The circular flowers
Complete the two circular flowers by making eight long lazy daisy stitches. For the lower flower, make the daisy stitches in orchid. Then with rose, weave over and under the stitch arms like you see in the illustration above. Complete the flower with a yellow center of tiny lazy daisy stitches or French knots.
For the upper flower, make the spokes in heliotrope and complete the flower in the same color. Instead of weaving over and under, this time you will loop around and around the two threads that make each lazy daisy stitch as you see above.
After the first row or two you will loop around each individual thread of the daisy stitch, as above. This makes a nice, tightly woven flower. Make the weaving as large or as small as you like. Again, make a yellow center.
The upper edge of the bowl is in separated lazy daisy stitches. They march in a line across the rim. Keep the loops a bit loose so that the line of stitches and their spaces appear even. This row is in delft blue. Then:
Hanging from the top border of the bowl, seven woven drops dangle.
Work a row of back stitch in rose just above the blue chain stitch.
Also use back stitch for the two lines coming down from the sides of the bowl, but work these in blue.
Use jade in regular chain stitch for the sides of the bowl.
Also use jade for the bottom of bowl, but work closely-spaced separated chain stitches.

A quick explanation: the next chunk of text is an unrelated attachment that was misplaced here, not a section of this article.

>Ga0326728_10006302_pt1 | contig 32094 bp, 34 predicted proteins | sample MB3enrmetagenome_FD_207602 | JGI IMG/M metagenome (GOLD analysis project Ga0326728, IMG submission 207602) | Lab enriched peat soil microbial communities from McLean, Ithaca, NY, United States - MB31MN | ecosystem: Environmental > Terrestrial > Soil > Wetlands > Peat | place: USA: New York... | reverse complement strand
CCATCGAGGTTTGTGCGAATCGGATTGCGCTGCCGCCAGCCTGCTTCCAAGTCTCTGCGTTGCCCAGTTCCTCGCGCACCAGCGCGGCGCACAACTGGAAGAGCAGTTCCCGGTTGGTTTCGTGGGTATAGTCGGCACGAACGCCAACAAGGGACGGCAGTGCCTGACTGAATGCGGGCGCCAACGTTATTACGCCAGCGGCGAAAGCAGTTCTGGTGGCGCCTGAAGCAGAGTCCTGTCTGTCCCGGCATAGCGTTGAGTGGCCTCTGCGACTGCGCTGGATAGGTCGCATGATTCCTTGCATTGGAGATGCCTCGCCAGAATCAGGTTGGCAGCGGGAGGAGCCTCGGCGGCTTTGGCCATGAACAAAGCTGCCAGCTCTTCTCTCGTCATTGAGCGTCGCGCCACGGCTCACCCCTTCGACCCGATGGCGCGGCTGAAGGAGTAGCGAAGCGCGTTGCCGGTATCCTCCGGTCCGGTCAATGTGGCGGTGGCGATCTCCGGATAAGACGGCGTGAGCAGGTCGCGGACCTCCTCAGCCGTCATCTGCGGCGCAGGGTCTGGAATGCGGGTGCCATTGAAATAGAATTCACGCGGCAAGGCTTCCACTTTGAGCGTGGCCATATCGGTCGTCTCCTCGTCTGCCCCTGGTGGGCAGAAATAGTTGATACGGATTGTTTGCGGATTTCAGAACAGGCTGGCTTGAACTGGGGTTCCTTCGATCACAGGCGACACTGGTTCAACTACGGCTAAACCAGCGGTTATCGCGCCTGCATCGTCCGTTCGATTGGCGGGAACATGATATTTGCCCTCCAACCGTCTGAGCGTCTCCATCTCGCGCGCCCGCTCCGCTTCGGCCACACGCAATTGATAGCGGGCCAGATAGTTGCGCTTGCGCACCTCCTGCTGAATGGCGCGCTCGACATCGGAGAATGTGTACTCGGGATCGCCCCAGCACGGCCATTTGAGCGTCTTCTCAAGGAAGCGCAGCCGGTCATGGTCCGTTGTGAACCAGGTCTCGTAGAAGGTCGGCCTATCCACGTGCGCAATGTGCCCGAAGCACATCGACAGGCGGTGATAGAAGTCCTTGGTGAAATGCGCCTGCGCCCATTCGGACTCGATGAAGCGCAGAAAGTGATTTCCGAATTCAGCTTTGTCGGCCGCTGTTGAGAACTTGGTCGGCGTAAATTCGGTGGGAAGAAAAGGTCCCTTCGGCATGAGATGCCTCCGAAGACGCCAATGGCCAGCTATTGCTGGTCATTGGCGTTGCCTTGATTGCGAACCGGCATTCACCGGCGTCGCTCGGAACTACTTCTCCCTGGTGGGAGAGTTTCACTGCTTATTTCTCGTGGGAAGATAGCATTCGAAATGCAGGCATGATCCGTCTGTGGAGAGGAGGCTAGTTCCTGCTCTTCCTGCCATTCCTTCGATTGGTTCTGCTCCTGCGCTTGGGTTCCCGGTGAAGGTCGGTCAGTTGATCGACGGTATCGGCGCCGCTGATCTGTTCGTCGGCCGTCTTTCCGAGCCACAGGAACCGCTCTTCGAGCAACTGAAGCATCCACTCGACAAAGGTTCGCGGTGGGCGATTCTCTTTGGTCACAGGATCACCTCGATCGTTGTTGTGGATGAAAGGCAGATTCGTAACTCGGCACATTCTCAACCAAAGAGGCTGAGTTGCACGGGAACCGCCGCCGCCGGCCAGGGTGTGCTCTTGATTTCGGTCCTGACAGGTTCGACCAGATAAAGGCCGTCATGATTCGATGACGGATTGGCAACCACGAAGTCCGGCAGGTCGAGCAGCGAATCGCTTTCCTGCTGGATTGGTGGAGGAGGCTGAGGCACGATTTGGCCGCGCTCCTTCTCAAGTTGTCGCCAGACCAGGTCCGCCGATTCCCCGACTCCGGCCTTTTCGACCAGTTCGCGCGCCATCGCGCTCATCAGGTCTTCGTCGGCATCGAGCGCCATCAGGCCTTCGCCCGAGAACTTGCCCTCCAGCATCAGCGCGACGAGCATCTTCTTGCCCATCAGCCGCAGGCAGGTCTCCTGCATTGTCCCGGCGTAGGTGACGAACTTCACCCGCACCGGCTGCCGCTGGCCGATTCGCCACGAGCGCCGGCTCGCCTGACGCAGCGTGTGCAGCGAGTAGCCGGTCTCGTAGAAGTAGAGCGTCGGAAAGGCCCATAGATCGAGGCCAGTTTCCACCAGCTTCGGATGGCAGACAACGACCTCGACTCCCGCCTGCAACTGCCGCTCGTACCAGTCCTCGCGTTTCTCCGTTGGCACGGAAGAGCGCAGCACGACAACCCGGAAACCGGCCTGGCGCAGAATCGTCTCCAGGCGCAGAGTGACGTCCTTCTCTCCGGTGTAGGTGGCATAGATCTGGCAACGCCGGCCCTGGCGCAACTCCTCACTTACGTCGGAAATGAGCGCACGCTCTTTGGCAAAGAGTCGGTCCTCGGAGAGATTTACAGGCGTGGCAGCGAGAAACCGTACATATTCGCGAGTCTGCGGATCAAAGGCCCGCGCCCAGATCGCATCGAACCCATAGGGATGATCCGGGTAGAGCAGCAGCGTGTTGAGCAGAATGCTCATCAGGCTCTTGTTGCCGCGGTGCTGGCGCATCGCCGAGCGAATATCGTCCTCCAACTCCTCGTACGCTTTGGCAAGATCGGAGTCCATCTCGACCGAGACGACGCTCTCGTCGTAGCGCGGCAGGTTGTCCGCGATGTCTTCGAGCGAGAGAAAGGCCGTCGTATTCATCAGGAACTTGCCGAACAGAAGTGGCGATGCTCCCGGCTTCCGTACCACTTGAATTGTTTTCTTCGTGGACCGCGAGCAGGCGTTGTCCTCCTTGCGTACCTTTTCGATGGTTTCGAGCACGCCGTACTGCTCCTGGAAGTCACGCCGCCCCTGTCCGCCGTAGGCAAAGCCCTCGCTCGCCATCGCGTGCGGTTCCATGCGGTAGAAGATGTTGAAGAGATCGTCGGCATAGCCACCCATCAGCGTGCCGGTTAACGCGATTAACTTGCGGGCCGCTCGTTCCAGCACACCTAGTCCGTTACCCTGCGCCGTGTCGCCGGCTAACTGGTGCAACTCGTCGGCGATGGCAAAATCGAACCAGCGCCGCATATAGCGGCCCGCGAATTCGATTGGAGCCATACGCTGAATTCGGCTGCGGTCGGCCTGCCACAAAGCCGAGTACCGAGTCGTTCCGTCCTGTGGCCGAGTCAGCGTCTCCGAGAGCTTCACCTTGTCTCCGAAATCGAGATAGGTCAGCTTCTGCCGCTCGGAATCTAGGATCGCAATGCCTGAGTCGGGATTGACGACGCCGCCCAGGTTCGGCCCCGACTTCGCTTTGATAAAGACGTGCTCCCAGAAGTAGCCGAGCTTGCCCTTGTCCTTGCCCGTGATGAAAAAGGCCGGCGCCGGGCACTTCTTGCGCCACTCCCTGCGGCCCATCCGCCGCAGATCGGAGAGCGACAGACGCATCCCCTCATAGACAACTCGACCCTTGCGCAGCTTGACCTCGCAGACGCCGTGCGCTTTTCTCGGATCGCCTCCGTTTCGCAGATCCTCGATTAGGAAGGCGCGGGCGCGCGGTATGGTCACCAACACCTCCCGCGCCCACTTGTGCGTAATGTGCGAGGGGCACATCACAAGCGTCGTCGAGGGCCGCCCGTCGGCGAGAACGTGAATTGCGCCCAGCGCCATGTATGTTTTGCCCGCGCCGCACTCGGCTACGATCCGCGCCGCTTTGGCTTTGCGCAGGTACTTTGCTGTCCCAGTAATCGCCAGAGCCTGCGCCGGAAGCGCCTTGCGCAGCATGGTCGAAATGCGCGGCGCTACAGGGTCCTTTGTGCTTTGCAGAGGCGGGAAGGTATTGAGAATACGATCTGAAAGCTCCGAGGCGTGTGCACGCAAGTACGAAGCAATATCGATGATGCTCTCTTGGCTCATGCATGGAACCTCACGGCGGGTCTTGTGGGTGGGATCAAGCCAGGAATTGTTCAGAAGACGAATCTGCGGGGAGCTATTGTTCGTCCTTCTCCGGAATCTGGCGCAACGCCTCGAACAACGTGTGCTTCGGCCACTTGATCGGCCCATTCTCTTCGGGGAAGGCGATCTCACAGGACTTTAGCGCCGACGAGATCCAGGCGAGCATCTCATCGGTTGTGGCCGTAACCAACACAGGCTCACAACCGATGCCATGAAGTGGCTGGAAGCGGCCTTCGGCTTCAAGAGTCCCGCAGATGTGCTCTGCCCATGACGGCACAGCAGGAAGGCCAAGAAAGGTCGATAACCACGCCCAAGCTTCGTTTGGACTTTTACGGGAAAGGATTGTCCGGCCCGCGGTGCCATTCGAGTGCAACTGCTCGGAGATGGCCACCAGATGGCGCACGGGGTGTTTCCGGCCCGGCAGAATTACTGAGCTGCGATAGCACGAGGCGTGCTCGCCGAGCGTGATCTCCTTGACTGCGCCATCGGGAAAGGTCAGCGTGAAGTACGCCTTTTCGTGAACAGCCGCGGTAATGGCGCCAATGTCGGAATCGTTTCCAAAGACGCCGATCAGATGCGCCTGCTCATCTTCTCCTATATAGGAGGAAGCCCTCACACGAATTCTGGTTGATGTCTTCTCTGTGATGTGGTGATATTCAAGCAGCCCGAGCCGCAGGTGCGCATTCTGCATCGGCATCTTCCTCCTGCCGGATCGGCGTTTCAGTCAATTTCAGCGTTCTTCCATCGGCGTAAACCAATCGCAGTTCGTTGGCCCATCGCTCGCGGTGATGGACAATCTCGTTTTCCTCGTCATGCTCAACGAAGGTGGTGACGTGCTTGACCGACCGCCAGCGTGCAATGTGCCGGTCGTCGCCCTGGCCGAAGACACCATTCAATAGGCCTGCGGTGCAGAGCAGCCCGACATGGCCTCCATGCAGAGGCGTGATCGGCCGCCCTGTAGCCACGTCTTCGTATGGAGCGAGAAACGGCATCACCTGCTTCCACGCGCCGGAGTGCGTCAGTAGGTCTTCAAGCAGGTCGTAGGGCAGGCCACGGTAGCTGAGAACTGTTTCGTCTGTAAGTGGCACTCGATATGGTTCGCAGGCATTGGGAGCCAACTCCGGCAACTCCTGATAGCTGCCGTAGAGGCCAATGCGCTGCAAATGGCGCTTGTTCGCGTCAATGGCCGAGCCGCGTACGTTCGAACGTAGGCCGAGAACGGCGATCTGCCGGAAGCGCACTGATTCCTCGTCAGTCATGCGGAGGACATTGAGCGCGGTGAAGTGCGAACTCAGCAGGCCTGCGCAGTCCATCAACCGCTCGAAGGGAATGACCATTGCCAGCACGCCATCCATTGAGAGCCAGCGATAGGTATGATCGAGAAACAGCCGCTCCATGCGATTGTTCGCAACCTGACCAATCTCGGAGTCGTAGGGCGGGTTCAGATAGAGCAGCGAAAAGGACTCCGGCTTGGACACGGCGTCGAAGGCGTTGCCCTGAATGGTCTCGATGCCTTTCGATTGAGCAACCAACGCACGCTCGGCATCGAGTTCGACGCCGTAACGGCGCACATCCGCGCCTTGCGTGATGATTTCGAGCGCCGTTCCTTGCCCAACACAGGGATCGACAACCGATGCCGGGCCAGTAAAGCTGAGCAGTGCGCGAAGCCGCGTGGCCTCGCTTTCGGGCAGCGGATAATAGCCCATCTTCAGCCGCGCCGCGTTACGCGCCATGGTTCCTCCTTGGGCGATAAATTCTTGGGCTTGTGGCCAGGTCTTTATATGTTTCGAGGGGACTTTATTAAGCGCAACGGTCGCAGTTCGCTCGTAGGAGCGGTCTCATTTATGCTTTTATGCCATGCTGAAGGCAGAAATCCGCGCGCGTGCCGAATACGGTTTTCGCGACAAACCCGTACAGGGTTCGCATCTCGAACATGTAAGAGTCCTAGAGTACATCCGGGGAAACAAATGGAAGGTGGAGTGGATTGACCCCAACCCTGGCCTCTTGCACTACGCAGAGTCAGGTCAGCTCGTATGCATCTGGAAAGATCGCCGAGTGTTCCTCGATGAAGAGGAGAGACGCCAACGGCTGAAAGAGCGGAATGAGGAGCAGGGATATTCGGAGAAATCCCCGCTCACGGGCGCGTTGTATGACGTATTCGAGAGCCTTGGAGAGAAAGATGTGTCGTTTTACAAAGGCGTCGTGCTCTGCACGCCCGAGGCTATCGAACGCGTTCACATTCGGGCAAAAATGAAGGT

Above this line, work four points in tree stitch, as you see in the illustration below.
Use four different shades of thread or yarn for these stitches. The first, or inner, stitch is yellow. Follow that with heliotrope, then orchid, and finally rose for the largest outside stitch.
I liked this design a lot. For some reason this one really appealed to me, and I’ll try to find something to embroider it onto.
This would be a great decoration for a vintage style handbag or small pillow. It measures six inches in diameter.
To work the second of the lazy daisy stitch projects you will need one or two strands of tapestry yarn, pearl cotton, or four strands of embroidery floss. The original instructions even suggested four-fold Germantown, which was worsted knitting wool. The worker would then separate the four strands and use one at a time. The color list:
medium dull blue, like DMC 793
dark dull blue, like DMC 792524
light/medium blue green, like DMC 518
dark blue green, like DMC 3760
gray-green, like DMC 524
heliotrope, like DMC 33
flame, like DMC 347 or any red/red-orange that you like
Usually I don’t match DMC colors to vintage patterns, but the suggestions for this particular design were very vague. It suggested two shades of dull blue. What in the world is that? I had to consult a DMC color chart so I could figure it out for myself. While I was there, I decided to jot down the numbers that I found. If you have a selection of threads in this color range that you think works better, by all means use them.
This illustration shows how the flower center is worked.
The very center horizontal satin stitches are in flame/red/red-orange.